- Many of our patients are on blood thinning medications that are prescribed by their physician. We do not recommend stopping them without explicit permission from the prescribing physician. For those on Coumadin/Warfarin, please make sure that your INR is in the therapeutic range. We request that you stop taking any aspirin or ibuprofen compounds (like Anacin, Bufferin, Advil or Motrin), alcohol, vitamin E, gingko biloba and garlic pills at least one week before your surgery. They can increase your risk of bleeding during surgery. If your physician recommends aspirin please do not discontinue without permission.
- For patients scheduled with Dr. Lee for Mohs or excisional surgery: View and print the Preparing for Mohs Surgery handout.
- For patients scheduled with Dr. Adler, Alexander, Bremner, Chang, Hopkins or Resnick for surgery: View and print the Preparing for Surgery - General Dermatology handout.
Most people will experience remarkably little discomfort after surgery. Usually, Tylenol is sufficient to control the pain. If you would like a stronger prescription pain medication, we will gladly prescribe this for you.
Bruising and Swelling
Bruising and swelling are common following surgery and is usually lasts for several days. Applying ice in the first 24 hours helps reduce these symptoms.
The infection rate is very low. A preoperative antibiotic may be recommended to some patients. It is typical to develop some redness along the suture line but if it becomes more extensive or if you develop increasing pain, swelling, drainage, please notify us immediately.
The risk of significant post-operative bleeding is very low. Upon completion of the surgery, a pressure bandage will be placed on the wound. A small number of patients may have some post-operative bleeding as the epinephrine (adrenaline) in the anesthetic wears off. This usually can be stopped with direct pressure for 20 minutes. For any bleeding that is not controlled with pressure, we need to be notified immediately.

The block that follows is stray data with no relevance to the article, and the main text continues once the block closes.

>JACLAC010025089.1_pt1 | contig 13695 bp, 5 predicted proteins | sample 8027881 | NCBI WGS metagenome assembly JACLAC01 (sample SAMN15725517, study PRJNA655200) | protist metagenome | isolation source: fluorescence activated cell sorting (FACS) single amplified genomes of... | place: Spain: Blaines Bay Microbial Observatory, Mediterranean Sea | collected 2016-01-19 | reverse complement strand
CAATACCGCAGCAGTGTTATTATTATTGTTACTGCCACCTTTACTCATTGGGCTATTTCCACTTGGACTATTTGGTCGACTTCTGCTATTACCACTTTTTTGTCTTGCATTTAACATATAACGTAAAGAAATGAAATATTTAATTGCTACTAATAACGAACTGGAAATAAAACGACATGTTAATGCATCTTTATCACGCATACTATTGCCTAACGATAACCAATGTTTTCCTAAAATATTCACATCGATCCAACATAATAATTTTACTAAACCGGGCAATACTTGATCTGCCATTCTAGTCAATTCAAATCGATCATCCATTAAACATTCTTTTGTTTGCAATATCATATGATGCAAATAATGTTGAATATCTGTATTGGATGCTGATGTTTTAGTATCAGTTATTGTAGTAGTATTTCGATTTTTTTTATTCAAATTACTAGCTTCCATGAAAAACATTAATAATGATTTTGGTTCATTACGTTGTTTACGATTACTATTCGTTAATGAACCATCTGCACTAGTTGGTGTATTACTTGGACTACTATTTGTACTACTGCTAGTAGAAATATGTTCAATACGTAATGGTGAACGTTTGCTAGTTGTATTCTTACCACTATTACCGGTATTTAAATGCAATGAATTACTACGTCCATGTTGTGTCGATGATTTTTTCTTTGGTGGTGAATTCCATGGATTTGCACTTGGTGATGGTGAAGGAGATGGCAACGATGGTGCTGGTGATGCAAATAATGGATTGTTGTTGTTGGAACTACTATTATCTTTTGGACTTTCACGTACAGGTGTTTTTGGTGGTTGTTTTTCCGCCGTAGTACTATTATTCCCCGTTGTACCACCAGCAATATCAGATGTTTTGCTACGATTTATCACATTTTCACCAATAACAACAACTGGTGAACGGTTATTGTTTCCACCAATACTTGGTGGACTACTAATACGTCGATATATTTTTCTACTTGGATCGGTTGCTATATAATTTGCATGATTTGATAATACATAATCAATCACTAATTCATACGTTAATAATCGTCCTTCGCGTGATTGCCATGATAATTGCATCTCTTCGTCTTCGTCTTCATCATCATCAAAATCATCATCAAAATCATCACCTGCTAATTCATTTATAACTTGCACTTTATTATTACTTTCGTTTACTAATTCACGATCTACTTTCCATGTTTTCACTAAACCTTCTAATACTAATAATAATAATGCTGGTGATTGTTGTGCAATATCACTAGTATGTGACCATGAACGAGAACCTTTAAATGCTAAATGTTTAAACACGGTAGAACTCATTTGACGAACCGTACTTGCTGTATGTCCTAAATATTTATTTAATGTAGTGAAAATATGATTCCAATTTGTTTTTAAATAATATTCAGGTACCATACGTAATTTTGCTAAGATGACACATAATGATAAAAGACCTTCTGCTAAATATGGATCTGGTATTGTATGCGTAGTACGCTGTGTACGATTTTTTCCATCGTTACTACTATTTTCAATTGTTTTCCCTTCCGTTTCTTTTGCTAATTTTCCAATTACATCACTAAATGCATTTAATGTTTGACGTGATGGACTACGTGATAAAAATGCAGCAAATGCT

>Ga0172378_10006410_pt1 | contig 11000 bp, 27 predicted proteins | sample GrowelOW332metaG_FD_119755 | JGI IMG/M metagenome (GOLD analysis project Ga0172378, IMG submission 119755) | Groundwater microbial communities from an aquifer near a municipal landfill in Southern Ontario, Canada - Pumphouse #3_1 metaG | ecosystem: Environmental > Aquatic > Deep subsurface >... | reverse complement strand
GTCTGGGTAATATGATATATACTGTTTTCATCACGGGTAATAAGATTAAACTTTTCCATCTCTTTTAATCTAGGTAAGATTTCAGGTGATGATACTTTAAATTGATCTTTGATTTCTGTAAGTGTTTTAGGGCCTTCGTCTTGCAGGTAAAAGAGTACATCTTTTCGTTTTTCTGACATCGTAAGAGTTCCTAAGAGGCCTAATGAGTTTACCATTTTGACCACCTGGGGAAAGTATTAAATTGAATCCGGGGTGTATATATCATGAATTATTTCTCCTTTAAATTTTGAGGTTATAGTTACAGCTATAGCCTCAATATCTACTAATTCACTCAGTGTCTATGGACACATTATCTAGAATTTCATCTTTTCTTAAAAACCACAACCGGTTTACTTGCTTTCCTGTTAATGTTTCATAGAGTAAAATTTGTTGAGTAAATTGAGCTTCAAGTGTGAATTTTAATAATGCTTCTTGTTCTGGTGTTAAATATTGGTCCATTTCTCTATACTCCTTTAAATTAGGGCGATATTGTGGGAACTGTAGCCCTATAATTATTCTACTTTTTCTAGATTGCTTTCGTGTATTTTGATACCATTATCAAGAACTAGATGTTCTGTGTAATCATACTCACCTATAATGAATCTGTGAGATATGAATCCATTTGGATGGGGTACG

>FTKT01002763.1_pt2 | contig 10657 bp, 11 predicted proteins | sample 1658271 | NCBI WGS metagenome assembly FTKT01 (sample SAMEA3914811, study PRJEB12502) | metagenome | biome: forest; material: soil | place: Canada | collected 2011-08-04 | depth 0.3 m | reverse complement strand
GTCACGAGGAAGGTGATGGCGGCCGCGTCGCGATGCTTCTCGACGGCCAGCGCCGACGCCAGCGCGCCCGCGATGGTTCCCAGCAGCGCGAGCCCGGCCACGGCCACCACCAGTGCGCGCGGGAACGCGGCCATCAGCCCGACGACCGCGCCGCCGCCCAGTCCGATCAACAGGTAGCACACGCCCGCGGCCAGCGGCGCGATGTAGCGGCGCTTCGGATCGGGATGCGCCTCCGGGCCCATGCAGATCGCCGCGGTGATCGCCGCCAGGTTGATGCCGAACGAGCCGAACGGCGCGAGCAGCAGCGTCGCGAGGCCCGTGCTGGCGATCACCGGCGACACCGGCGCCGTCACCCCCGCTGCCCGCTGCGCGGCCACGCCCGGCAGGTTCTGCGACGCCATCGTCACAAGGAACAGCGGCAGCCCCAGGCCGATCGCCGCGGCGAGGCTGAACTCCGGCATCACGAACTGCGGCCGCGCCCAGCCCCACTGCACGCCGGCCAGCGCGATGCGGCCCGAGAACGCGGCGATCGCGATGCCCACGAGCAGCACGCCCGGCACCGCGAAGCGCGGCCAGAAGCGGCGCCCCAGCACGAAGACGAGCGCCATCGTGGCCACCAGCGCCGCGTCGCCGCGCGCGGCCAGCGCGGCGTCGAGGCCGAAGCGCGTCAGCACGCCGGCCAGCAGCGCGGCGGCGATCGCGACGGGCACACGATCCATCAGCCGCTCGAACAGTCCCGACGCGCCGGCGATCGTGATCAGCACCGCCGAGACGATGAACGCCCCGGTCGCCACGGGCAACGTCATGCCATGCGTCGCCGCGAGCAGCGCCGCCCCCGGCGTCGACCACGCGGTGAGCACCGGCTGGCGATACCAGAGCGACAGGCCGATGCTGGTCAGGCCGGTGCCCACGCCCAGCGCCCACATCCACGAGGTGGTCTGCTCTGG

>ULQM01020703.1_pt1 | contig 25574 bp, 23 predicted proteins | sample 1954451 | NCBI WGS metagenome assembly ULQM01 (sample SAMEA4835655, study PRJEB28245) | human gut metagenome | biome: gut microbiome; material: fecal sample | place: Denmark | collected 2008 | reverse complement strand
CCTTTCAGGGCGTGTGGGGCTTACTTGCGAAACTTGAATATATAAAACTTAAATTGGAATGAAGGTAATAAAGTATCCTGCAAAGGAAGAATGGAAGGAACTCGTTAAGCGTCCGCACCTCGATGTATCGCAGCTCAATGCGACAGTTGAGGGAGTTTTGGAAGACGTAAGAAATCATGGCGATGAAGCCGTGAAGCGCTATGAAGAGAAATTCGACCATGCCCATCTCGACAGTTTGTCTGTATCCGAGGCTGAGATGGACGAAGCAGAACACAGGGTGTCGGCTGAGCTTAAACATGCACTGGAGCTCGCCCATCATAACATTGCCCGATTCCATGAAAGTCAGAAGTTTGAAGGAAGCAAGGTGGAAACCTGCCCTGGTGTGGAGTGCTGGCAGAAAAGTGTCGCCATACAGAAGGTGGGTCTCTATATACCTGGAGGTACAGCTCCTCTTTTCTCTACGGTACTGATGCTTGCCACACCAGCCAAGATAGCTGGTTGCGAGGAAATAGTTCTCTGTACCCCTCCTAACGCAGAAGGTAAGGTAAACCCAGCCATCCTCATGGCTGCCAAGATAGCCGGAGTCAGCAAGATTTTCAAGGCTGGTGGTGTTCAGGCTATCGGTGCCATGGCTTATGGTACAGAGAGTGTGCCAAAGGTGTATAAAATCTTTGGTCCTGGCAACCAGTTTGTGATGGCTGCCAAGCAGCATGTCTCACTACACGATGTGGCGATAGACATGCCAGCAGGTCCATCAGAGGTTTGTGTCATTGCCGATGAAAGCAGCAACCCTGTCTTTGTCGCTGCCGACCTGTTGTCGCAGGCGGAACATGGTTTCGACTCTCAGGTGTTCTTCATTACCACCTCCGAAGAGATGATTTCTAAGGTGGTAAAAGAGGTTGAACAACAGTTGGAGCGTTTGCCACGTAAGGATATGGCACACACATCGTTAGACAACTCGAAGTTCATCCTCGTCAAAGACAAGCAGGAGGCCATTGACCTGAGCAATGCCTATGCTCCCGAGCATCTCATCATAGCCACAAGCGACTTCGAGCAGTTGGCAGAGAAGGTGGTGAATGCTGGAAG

At times, the area surrounding your operative site will be numb to the touch. This area of numbness may persist for several months or longer. In some instances, it may be permanent. If this occurs, please discuss it with your physician at your follow-up visit.
Although every effort will be made to offer the best possible cosmetic result, you will be left with a scar. The scar will often be longer than what you may have anticipated because cancer that is underneath the surface is larger than what is visible before surgery. The scar may also need to be lengthened to better fit the contours of the skin. Scars can take a few months or longer to heal completely. The scar can be minimized by the proper care of your wound. We will discuss wound care in detail with you and give you wound care information, which will explicitly outline how to take care of whatever type of wound you have.
Activity and Follow-up
You should plan on decreased activity and restrict travel for 1 week, and in some cases longer. This is important in order to minimize the scar from spreading and to reduce the chances of bleeding. In some cases where the wound is on the legs, you may be placed on crutches. You will be asked to follow up in 1 to 2 weeks and may subsequently need more follow-ups.